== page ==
I put my hand on his shoulder and said, “Honey, if you are gay, your family and friends will love you for who you are.  I don’t know when, but you will know for sure, one way or the other.  In the meantime, just be yourself.  You’re a great kid and I feel lucky to call you my friend, gay or straight.  It just really doesn’t matter.  But for now, how about you give me the names and addresses of those little bastards who are bothering you and I will fuck them up.”

    Eddie always got a kick out of my “sailor talk” as he called it.  He smiled and hopped on his bike headed for home.

    That was the last summer Eddie rode his bike around the neighborhood.  The next, and last, time I saw Eddie he was 16 or 17 and had a role in the Our Town Theater production of “Little Shop of Horrors.”  He was great!

    Last year I found Eddie’s name in the local paper announcing his honor roll status within his high school graduating class.  I bought a card, stuck twenty bucks in it and wrote a note saying I wasn’t sure he remembered me from one street over, but I wished him well at the University of Michigan.

    A couple weeks later, I received a note from my little pal that made me tear up.  You seldom know if you make a difference in someone’s life.  But Eddie took the time to tell me I did.  And in return, Eddie made me feel like I actually had a womb.

    Eddie’s note:

     

    Eddie's Note CROPPEDMs. Connett:

    I actually still go by Eddie, although my parents are trying to push “Ed.”  I don’t really think it suits me.

    Thank you for your well wishes, the twenty dollars and, most importantly, for being a part of my life. Although our chats were few and far between, you helped me. I am an open homosexual now and more happy and confident with myself than ever before.  I attribute my grades, participation in theater and success in swimming in the confidence you helped build.  Keep in touch.  I would love to speak with you again to catch up.

    Best wishes, Eddie



    • What a great kid and what a lovely friend you were at the time and clearly it meant a lot to him. And I am sure for you too.



    • Would be interested in what his parents said to him. If he was right or wrong about their love for him.


        • Terri Connett

        • August 22, 2013 at 4:19 pm
        • Reply

        Thanks, Madge. I share your interest in what his parents said and did. I imagine they were supportive and loving.



    • Wow. This was so good, Terri. What an experience. I am so touched by your story. You are an amazing woman. The detail that Eddie made you feel as if you had a womb brought me to my knees– you WERE an amazing part of the village. Thanks for reminding us of why we are here.


        • Terri Connett

        • August 22, 2013 at 4:21 pm
        • Reply

        This means so much coming from you, Kathie. Thank you!


      • Amy Crooks

      • August 22, 2013 at 5:21 pm
      • Reply

      This is why I think the world of you and feel honored to call you my friend. You have such a big heart!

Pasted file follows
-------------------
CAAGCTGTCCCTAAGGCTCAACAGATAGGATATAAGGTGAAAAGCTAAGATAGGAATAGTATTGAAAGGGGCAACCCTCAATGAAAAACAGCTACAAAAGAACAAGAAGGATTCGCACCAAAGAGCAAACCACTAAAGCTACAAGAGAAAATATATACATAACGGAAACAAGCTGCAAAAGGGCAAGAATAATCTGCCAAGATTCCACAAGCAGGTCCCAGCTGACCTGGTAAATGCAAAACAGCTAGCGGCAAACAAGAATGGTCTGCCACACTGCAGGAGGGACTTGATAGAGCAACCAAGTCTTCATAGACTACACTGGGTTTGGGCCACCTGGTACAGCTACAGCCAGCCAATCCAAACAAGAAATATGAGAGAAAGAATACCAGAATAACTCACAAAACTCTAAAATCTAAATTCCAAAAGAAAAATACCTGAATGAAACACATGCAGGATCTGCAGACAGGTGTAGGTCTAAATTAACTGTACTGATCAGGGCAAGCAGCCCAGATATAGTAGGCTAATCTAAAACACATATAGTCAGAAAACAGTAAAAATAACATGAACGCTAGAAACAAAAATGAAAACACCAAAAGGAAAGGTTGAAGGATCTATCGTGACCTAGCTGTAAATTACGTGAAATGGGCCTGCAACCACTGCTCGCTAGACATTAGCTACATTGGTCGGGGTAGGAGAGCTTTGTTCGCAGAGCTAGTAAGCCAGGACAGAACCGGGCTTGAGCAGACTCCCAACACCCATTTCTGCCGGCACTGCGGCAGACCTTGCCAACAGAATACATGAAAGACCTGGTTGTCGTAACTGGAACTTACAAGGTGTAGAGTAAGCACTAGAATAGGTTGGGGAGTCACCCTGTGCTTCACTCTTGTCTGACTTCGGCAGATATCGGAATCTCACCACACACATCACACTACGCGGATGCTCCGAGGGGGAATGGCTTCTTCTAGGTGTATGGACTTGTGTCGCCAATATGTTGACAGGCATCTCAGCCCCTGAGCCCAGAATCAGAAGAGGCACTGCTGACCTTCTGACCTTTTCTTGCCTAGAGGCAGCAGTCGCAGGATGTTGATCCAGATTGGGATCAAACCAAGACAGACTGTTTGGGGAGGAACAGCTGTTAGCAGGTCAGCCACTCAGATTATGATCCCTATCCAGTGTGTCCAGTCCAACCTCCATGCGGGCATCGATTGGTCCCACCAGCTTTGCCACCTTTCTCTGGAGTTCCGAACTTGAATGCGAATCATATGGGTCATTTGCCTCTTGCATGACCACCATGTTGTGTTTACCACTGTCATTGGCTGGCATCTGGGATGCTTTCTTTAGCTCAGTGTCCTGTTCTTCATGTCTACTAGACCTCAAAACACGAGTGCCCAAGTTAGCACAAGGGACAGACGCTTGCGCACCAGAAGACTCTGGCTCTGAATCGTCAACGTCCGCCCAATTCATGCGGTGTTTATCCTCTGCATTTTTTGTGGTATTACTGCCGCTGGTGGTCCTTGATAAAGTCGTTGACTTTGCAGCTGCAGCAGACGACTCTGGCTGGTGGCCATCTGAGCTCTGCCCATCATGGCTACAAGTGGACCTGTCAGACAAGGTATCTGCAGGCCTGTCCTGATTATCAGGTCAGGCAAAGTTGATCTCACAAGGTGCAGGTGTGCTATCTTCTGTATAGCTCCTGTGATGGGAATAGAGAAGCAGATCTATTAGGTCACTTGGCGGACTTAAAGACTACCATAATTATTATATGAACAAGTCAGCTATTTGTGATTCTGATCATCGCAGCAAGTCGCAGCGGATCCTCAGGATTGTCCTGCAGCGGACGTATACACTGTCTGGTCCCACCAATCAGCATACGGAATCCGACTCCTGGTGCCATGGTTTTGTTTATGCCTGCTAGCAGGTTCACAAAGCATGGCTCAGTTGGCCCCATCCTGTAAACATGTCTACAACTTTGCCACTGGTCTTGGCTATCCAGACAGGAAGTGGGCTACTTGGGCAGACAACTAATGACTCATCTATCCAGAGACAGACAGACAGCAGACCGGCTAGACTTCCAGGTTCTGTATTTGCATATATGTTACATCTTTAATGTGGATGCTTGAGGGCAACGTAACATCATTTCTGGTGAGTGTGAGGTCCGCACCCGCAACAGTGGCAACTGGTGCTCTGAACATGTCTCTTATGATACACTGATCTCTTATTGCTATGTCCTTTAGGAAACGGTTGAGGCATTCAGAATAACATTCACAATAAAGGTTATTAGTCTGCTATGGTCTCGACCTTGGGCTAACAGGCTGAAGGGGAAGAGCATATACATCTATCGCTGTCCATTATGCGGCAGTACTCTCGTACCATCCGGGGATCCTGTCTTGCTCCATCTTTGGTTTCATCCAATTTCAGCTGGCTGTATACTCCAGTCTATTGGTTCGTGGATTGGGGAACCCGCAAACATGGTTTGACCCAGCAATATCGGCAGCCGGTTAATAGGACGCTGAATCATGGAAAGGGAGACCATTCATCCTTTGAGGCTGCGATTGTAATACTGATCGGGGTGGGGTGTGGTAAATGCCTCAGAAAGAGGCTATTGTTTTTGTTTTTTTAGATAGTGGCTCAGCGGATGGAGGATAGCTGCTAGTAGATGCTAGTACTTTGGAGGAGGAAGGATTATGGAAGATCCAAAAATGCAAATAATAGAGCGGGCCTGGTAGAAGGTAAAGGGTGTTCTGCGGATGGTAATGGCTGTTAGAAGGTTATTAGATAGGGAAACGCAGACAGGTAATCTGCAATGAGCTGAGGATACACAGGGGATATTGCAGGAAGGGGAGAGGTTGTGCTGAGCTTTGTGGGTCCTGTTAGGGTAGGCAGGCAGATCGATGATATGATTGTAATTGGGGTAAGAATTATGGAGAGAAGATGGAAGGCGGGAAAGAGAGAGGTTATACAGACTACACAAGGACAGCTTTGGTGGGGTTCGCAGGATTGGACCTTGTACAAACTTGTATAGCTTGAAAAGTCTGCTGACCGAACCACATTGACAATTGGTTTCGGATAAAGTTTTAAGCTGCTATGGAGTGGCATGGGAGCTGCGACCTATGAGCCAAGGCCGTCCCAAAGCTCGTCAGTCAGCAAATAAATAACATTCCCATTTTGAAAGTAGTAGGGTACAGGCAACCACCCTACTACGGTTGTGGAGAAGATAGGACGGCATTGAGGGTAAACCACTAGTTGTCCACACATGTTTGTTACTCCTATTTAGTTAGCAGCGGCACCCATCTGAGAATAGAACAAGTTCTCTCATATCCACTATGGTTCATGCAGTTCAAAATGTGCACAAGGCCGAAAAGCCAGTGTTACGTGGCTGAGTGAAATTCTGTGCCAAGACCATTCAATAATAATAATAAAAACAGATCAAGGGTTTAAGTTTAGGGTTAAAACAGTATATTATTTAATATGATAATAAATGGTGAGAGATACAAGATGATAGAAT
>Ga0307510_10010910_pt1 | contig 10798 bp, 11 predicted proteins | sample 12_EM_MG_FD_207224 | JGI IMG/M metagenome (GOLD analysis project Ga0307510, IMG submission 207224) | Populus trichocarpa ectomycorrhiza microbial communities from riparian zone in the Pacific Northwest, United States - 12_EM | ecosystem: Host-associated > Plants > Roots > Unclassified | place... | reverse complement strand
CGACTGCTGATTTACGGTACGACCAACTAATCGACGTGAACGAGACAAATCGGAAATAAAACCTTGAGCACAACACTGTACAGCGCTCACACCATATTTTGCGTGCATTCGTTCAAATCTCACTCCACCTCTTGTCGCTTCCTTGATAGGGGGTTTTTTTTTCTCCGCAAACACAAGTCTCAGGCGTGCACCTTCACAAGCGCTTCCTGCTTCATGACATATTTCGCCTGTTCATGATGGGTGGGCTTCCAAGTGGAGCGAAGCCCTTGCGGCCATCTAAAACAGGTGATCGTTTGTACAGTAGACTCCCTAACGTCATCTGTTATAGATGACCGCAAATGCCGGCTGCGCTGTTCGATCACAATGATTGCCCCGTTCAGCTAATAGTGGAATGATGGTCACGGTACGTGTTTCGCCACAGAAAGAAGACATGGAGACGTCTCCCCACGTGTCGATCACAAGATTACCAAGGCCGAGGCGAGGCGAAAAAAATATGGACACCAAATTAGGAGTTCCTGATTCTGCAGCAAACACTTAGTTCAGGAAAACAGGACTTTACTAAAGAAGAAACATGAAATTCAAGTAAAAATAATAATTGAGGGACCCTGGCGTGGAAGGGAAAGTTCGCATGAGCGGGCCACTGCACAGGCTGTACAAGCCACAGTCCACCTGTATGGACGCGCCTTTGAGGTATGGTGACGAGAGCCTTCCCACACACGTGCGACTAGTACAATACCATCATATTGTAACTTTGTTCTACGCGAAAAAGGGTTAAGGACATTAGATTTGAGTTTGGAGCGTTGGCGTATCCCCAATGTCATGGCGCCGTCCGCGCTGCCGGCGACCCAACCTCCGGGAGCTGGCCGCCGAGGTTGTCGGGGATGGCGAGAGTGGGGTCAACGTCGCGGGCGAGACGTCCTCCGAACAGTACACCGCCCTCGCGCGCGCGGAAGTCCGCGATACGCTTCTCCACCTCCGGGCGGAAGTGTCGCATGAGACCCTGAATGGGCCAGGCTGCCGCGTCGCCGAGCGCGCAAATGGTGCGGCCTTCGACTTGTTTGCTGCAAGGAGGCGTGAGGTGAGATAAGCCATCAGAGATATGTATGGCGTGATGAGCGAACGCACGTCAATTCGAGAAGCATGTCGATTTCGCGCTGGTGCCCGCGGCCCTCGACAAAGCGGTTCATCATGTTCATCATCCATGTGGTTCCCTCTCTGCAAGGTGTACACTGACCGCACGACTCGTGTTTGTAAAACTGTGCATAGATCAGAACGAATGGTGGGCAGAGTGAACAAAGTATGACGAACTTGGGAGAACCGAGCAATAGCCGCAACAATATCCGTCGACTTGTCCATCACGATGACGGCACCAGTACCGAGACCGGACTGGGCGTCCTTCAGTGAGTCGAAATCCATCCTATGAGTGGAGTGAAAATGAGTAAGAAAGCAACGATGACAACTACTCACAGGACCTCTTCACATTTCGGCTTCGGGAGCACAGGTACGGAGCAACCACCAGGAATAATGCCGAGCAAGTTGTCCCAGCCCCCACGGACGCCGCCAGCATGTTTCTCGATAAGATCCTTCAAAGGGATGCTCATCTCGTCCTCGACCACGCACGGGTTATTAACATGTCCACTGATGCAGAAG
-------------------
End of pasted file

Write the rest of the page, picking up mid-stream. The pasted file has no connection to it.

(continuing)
P.S. I’m with Eddie! I love your sailor talk too!


        • Terri Connett

        • August 22, 2013 at 6:01 pm
        • Reply

        The feeling is mutual, Blondie!!


      • Carole Kauffman

      • August 23, 2013 at 5:05 am
      • Reply

      Hi Sis,
      An amazing and wonderful tale from a gifted writer with a great big heart. So happy you are part of my family.
      xxoo Carole


        • Terri Connett

        • August 23, 2013 at 5:49 am
        • Reply

        Hey Sis … you are the BEST. Thank you so much!! xox


      • Sara Haynes

      • August 23, 2013 at 6:43 am
      • Reply

      This is a great story, Terri. What a wonderful opportunity you had to play a such a positive roll in this terrific young man’s life. Hope all is well with you! ~ Sara (from the old NHT days)


        • Terri Connett

        • August 23, 2013 at 8:37 am
        • Reply

        OMNHT … so good to hear from you Sara! Thanks for your kind words and I hope all is well with you too!


      • Darren Mart

      • August 24, 2013 at 7:40 pm
      • Reply

      This is your best column yet in my opinion, I’m not too macho to admit it even choked me up a bit at the end there. Sounds like a great kid, starting with the fact that he took the time to write you an actual letter!


        • Terri Connett

        • August 25, 2013 at 7:55 am
        • Reply

        Interesting you’d bring up “Macho Man” in response to a Village People column. You’re good, D! And THANKS!!!


      • davidlacy

      • August 25, 2013 at 10:39 am
      • Reply

      This really is a wonderful column, Terri!


        • Terri Connett

        • August 25, 2013 at 3:26 pm
        • Reply

        Thanks so much, David!


      • Quinton Santini

      • August 27, 2013 at 1:57 pm
      • Reply

      Great Experience Terri. I loved reading this today.


      • Terri Connett

      • August 28, 2013 at 4:17 pm
      • Reply

      Thanks, Q!!


      • Joanne Kauffman

      • August 29, 2013 at 8:46 am
      • Reply

      A beautiful column, Terri. Hope you are working on the book. I have a standing order in to Amazon: “ANYthing by Terri Connett”!


        • Terri Connett

        • August 30, 2013 at 4:30 am
        • Reply

        This means so much coming from you — my writing mentor and French connection! Merci ma soeur!!


      • Barbara Liberty

      • September 13, 2013 at 7:29 pm
      • Reply

      Terri, it is really you! I thought so, but the sailor mouth cinched it! I enjoyed your column very much. I knew that writing Gantos ad copy was beneath your talents. I’m happy to have found you.


      • Terri Connett

      • September 16, 2013 at 10:36 am
      • Reply

      Hello Babs!!!! So happy you found me here. And how funny my swearing cinched it was me!
      Thank you!



    Leave a Comment